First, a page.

Sat, Apr 27, 2019 - Page 8 News List

EDITORIAL: China will not stamp out opposition

The sentencing of eight democracy activists in Hong Kong on Wednesday is a sign of how determined the government is to punish the organizers of the 2014 protests that rocked the territory and spooked Beijing.

While the nine defendants could have received up to seven years in prison, the longest terms — 16 months — were handed down to the three cofounders of the “Occupy Central” movement, Benny Tai (戴耀廷), Chan Kin-man (陳健民) and Chu Yiu-ming (朱耀明), although the latter had his term suspended on account of him being 75 years old and his decades of public service.

Two people received eight months, three had their terms suspended or were given community service and one had her sentencing postponed because she needs brain surgery.

It was the first time Hong Kong has used a charge of “inciting others to cause a public nuisance” or “conspiring to cause a public nuisance” against peaceful protesters, and some legal experts have questioned whether “inciting others” actually exists in law or if a charge of public nuisance should be used to prosecute peaceful protesters.

If that was not troubling enough, the judge, when he convicted nine people earlier this month and again on Wednesday, was dismissive of the defendants’ reasons for launching the movement and their aim of having peaceful protests, and seemed obsessed by their lack of regret for “the inconveniences and sufferings caused to ordinary people.”

However, the movement’s leadership trio did apologize for the upheavals in October 2014, with Tai and Chan saying sorry to residents and shop owners near the protests. The protests also drew tens of thousands of people, which showed that many Hong Kongers were willing to put up with inconveniences and disruptions to their daily routine to support the call for a say in their future.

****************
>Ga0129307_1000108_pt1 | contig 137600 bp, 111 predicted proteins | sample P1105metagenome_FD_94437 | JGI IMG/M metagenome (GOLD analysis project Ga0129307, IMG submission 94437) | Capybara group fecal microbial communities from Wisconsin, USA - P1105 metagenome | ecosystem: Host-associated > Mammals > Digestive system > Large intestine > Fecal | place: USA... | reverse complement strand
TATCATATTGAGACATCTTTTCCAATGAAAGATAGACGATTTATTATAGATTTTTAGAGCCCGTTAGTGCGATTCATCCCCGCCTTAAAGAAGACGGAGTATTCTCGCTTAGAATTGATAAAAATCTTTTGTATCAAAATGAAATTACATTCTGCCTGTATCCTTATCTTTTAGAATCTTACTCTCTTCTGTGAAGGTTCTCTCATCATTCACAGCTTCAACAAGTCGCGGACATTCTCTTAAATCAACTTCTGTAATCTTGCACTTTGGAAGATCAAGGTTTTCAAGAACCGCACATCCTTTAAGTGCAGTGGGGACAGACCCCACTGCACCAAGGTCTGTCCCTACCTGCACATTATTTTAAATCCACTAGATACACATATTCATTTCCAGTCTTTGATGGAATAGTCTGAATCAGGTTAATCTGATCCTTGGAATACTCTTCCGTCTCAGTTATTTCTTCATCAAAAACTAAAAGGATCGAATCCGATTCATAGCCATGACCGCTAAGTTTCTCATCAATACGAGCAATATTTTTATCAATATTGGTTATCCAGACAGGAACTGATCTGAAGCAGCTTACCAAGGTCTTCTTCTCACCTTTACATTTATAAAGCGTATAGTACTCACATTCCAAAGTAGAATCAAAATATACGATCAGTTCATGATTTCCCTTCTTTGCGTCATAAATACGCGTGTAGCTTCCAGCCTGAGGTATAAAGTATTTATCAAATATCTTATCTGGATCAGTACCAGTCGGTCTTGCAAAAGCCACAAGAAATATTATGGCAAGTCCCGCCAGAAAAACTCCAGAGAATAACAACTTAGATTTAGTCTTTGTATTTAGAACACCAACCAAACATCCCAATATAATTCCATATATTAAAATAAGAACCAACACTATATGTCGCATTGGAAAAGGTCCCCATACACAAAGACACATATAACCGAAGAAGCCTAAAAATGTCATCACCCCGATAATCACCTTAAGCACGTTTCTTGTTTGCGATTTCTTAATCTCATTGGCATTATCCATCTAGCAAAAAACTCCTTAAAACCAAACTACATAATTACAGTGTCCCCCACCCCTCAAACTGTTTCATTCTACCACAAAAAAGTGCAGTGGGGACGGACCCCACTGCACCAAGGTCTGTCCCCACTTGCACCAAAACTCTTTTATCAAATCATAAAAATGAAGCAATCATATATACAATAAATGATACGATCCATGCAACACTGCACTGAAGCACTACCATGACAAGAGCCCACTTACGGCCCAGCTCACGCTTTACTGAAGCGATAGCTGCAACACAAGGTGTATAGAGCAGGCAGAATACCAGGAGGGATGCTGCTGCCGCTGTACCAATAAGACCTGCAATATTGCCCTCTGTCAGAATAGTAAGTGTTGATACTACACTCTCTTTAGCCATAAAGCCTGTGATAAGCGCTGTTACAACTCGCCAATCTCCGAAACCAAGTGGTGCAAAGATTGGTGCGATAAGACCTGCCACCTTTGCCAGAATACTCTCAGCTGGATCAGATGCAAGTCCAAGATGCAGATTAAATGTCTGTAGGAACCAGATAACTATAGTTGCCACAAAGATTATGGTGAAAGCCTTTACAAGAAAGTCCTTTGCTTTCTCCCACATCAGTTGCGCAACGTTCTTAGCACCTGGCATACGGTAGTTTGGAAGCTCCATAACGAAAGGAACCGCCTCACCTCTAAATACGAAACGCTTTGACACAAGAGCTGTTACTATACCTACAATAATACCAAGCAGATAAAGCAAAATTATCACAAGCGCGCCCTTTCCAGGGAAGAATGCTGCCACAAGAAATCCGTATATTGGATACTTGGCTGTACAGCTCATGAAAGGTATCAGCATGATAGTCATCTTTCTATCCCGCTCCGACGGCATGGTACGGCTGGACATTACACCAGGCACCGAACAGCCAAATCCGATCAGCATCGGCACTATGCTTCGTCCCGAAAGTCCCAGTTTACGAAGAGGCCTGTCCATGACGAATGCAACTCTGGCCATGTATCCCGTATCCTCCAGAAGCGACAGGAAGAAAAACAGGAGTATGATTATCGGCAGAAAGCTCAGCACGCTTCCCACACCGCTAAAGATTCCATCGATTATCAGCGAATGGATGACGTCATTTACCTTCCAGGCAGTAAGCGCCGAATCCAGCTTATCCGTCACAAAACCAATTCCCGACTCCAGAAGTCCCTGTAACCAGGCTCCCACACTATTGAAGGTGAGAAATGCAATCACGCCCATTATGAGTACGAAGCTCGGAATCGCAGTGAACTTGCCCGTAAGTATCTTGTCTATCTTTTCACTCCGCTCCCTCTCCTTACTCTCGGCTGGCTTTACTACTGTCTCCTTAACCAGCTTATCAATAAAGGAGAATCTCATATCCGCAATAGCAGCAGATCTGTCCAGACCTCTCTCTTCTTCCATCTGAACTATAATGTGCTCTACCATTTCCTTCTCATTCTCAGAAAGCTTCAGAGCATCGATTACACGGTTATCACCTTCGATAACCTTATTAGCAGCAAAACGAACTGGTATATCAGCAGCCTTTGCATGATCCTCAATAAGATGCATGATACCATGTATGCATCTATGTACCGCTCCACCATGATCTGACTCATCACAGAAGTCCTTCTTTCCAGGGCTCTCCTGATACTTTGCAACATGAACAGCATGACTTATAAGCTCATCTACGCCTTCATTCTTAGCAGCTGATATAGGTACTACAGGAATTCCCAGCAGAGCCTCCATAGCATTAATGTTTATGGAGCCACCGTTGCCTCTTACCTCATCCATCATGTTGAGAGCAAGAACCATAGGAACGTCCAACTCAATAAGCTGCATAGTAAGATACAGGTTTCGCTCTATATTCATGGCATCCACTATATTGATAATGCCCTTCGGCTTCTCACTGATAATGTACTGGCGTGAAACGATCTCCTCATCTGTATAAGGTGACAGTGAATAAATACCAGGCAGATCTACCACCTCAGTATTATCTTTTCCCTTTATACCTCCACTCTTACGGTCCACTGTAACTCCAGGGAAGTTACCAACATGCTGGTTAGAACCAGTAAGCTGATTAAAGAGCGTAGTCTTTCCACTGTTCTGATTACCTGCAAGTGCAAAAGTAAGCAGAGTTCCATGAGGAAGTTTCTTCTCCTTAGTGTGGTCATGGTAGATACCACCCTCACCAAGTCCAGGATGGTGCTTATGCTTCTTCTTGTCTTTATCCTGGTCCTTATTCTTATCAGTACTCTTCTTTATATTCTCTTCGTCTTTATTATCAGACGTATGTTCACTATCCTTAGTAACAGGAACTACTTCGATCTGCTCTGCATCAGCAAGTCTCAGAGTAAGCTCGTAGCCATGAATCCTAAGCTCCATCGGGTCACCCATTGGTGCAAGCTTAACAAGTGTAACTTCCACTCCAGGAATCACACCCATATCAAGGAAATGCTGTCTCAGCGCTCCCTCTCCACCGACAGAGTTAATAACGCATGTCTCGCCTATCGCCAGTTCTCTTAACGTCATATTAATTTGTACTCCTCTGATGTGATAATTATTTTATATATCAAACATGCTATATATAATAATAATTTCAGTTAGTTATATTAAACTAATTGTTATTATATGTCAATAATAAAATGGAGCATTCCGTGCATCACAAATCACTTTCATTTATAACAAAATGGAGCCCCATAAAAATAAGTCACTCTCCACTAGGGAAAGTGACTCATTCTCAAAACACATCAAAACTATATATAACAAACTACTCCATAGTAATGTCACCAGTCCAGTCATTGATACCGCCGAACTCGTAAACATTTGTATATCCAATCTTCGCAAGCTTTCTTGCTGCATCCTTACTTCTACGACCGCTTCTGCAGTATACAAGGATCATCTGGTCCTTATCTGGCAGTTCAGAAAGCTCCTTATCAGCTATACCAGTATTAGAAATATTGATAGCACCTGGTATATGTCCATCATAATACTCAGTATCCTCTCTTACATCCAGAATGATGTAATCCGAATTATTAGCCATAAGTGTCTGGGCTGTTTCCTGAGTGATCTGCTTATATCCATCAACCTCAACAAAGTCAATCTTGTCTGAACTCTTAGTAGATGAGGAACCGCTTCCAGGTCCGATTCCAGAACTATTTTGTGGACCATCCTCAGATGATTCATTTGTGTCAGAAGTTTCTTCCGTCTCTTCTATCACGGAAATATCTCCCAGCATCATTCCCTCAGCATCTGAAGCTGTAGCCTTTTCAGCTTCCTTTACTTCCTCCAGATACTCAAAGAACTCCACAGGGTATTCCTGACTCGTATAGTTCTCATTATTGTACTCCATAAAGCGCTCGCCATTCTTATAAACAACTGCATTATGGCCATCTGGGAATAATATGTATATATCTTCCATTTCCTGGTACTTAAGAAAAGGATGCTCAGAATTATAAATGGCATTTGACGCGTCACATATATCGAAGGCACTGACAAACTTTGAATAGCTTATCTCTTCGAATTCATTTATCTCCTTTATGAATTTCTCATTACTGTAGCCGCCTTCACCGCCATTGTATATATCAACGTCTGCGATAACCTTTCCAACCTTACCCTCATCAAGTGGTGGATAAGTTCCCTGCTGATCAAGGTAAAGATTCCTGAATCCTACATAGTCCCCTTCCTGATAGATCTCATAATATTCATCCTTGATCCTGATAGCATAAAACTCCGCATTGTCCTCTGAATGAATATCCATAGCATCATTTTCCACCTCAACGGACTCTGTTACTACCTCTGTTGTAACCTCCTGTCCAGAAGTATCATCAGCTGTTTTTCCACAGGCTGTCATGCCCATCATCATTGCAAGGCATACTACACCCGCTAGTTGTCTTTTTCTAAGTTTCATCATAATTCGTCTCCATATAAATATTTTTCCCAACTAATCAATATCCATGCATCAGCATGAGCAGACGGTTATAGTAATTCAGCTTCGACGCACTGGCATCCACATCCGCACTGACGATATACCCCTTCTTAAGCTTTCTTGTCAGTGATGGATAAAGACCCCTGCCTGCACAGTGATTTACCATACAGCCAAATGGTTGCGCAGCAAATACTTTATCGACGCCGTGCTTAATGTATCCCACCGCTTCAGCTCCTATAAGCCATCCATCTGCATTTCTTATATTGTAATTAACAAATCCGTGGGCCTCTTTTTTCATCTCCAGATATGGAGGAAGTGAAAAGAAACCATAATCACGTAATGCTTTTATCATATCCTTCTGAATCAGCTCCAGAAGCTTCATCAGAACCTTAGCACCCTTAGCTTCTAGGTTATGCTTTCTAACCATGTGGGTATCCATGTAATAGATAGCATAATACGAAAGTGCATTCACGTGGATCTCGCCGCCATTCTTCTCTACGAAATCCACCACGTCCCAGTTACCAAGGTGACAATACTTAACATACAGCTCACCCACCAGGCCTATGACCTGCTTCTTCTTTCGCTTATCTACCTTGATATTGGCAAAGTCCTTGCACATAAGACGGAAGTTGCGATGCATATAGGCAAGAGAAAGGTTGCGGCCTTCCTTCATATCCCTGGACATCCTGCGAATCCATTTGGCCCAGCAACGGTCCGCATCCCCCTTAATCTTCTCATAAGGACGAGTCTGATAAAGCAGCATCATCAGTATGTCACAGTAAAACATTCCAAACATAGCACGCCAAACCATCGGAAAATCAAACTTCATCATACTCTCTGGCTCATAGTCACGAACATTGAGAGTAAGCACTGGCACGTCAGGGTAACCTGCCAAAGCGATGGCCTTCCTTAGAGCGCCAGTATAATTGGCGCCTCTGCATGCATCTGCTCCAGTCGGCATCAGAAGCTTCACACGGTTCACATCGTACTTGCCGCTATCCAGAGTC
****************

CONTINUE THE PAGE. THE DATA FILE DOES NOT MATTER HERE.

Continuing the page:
The Occupy Central movement was a potent rejection of the idea that the territory’s administration speaks for those that it governs, or that Beijing has made headway in converting Hong Kongers into “ordinary Chinese.”

The concern is that the prosecution of the nine will lead to more widespread abuse of the judiciary to stifle peaceful protests and the debate over greater democracy for the territory.

Yet while much has been made of the fact that since Beijing took control of the territory, it has chipped away at the guarantees it made about keeping Hong Kong’s system for 50 years, the truth is that the ossified leadership of the Chinese Communist Party (CCP) hiding behind the walls of Zhongnanhai are incapable of recognizing that they will never be able to stamp out opposition.

In the 60 years since the Dalai Lama fled Lhasa, the CCP has been unable to eradicate Tibetans’ attachment to him or to their Buddhist religion.

Its efforts to stamp out other religions have also failed, as the survival and growth of Catholic and Protestant churches attest, or its efforts to get Uighurs and other Muslims in Xinjiang to renounce their religion and cultural traditions.

It has been almost 30 years since the Tiananmen Square Massacre, and yet the CCP has been unable to eradicate the call for democracy and the rule of law.

Thursday was 20 years to the day that more than 10,000 Falun Gong followers encircled Zhongnanhai in a silent protest against the detention of some of their comrades, a show of peaceful opposition that freaked the CCP out and led to the outlawing of the movement, and the arrest, torture, imprisonment and deaths of many of its followers. Yet Falun Gong continues to exist in China and has spread around the world.

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